Hairy herd’s wide appeal

HIGHLAND cattle have always been admired with the Scottish breed renowned for its friendly nature and photogenic appearance.

A venture that started 10 years ago has seen one family raise and care for many Highland cows and having a presence at big events around the state.

Craig and Alison McSwain and daughter Hessie operate Craggy Island Highlands Cattle Fold on their 40ha family-run property in Penna in the state’s South-East, where they have about 20 Highland cows.

The past few weeks on the farm have been busy with calving, with about six born so far and a few more to come.

When Mr and Mrs McSwain bought their land 20 years ago their plan was to breed horses.

While Mrs McSwain grew up on a hobby farm Mr McSwain was a city boy from Melbourne and they did not expect they would end up having Highland cattle.

“We wanted to get another species to rotate the pasture and help for parasite control, we just wanted to get a handful of cows,” she said.

“We found some highlands on Gumtree with no known breed or anything. When
we got those, we started researching them a bit more and we kind of got the bug.”

“The horses took a back seat and the cows sort of took over.”

She said it was a steep learning curve early on as the temperament of the cattle wasn’t great.

Being in a low rainfall area, it is hard to manage pasture on Craggy Island farm and their Highland herd has provided a huge advantage to the farm’s maintenance.

“They’re good size, they’re good doers and so they do well when we go through droughts and they’re pretty hearty animals,” Mrs McSwain said.

“If you pick the temperament lines right they can be really docile and easy to handle.”

“We also breed for our own beef supply. It’s the only beef we eat.”

She said they could not allow meat processed on the farm go off the property.

“The beef has more flavour, it’s had time to develop over time with age as opposed to that commercial steer that’s 18 months old,” Mr McSwain said.

On top of the demands of senior years in high school, daughter Hessie has been an integral part of looking after the cows on their farm.

“My parents buying them in got me into it, hooked me too. Now I just love having them in the paddock and especially having them handled. It so easy to go in there and give them a brush,” Hessie said.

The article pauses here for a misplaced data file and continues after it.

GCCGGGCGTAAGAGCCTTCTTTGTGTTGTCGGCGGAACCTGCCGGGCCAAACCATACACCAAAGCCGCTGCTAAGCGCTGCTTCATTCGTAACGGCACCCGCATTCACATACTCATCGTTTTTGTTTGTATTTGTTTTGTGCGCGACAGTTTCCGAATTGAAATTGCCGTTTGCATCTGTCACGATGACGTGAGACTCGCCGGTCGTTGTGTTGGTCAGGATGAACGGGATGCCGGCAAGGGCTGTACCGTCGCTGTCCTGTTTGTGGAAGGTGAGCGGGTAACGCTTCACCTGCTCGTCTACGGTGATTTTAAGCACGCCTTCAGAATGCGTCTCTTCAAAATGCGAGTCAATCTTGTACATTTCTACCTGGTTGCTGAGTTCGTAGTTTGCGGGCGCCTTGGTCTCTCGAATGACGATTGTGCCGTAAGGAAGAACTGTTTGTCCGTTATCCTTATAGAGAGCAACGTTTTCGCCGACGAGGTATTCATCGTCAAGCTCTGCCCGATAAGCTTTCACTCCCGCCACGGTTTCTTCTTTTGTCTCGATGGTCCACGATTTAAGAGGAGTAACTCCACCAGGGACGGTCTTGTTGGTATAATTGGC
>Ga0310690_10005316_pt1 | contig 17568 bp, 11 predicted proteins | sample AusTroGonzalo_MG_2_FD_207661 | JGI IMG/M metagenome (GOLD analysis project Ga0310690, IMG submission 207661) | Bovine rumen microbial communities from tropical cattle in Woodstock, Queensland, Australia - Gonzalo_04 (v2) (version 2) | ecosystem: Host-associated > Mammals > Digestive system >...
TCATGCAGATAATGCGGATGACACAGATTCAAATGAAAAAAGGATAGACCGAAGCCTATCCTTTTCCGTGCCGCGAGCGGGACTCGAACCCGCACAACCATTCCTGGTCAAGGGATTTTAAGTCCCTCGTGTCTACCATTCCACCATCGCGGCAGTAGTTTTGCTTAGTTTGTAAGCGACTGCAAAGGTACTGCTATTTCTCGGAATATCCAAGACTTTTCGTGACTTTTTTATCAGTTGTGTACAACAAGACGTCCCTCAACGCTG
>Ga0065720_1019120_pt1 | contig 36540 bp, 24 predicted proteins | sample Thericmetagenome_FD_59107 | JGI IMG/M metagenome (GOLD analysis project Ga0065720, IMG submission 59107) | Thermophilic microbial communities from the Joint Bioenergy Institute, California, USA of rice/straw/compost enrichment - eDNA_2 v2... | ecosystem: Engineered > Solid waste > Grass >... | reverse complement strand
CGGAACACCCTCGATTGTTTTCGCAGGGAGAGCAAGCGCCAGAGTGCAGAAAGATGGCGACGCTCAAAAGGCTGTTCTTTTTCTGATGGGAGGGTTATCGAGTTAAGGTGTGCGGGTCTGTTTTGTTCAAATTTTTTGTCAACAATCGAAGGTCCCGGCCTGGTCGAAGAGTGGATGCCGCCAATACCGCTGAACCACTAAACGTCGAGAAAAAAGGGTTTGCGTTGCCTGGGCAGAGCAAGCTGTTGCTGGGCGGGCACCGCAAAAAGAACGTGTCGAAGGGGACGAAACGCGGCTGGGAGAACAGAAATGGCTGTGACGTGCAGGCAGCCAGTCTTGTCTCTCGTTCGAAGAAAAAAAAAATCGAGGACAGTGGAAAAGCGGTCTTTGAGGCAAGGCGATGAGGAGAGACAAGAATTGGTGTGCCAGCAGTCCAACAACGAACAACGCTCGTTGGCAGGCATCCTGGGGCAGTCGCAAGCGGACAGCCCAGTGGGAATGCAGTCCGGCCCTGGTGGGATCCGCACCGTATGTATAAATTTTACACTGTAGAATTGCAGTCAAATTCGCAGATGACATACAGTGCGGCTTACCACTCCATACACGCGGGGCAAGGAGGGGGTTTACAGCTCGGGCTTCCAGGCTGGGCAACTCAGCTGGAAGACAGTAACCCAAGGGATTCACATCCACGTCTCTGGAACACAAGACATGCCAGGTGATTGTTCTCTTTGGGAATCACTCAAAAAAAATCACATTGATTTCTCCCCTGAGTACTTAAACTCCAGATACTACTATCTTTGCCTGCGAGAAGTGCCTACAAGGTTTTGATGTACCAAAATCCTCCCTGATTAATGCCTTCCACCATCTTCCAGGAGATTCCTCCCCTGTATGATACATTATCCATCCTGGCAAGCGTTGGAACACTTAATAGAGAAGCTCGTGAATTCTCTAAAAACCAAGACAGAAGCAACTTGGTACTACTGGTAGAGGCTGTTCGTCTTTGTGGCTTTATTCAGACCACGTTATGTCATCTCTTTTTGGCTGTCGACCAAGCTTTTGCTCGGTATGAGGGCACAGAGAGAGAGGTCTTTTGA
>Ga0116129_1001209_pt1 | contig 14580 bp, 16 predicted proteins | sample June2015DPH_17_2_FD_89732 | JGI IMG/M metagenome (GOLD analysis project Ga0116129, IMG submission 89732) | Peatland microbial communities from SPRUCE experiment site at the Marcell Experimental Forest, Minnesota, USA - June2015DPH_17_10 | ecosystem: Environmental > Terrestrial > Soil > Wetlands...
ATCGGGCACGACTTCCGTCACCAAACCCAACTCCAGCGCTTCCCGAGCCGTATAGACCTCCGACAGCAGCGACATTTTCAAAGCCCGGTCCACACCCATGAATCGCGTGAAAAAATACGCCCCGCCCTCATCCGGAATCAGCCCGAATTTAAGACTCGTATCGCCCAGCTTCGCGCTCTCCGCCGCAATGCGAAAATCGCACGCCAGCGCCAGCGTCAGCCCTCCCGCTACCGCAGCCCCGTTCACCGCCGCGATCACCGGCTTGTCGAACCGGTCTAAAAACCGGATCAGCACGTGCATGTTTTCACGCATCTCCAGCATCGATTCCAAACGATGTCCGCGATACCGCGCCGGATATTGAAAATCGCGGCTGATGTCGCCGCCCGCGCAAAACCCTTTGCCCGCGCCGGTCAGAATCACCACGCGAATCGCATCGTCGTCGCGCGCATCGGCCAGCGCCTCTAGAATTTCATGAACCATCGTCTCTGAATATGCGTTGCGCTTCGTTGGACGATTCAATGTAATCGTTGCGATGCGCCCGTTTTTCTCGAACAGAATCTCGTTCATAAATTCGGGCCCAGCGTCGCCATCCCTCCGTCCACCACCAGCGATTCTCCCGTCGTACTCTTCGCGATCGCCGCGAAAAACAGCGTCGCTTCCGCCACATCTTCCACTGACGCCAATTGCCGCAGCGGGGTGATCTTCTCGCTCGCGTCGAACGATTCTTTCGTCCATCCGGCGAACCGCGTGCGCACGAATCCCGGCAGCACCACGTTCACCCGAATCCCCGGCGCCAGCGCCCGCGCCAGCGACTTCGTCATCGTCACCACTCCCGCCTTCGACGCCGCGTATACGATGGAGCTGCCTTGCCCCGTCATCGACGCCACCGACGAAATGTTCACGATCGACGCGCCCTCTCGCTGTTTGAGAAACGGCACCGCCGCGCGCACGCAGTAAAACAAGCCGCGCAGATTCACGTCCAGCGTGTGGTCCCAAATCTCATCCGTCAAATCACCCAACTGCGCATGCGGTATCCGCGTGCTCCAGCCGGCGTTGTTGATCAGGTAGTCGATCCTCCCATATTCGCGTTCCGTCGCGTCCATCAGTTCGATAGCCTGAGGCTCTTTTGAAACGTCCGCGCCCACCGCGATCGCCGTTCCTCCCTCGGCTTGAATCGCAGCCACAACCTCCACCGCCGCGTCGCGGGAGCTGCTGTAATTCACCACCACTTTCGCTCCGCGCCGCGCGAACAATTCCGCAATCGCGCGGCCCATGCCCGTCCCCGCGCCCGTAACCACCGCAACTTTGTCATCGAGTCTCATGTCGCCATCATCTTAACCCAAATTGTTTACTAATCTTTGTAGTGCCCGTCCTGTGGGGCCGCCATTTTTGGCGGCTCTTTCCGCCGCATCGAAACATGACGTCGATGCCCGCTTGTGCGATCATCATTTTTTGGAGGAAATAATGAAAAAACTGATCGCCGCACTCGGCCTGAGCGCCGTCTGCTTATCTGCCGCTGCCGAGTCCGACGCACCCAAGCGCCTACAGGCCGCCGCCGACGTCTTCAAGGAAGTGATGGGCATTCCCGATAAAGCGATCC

She loves to help where she can, assisting with handling the cows with daily checks, bringing them in for vaccinations and training up the young calves.

“With the little ones, we usually leave them until about six months old and then we wean them off their mums,” she said.

“We get them used to us and gradually used to brushing and taking them for walks until they are ready to either keep or sell.”

The temperament of the breed makes Highland cattle easy to manage animal.

Interest for Highland cattle has steadily increased among hobby farmers and breeders.

When the McSwains bought their first cow 10 years ago it cost a few thousand dollars but now prices are as high as $20,000.

Mr McSwain said their main aim was to breed good-quality stud stock, selling to registered breeders where possible.

“We have a lot of hobby farmers but there’s also a lot of serious breeders that are up and coming.”

He said the number of breeders had doubled since they started in 2013 and now there are about 20 registered breeders in the state.

“There’s quite a lot of cattle in the state because Highlands have been in Tassie since the mid to late 1980s. But when we started there were only around two registered breeders.”

Craggy Island has done a lot of breed promotion over the years and the family are happy to have played a role.

With some farms around the state getting visitors to mingle with Highland cattle and a continued exposure on social media, the popularity of the breed looks set to grow.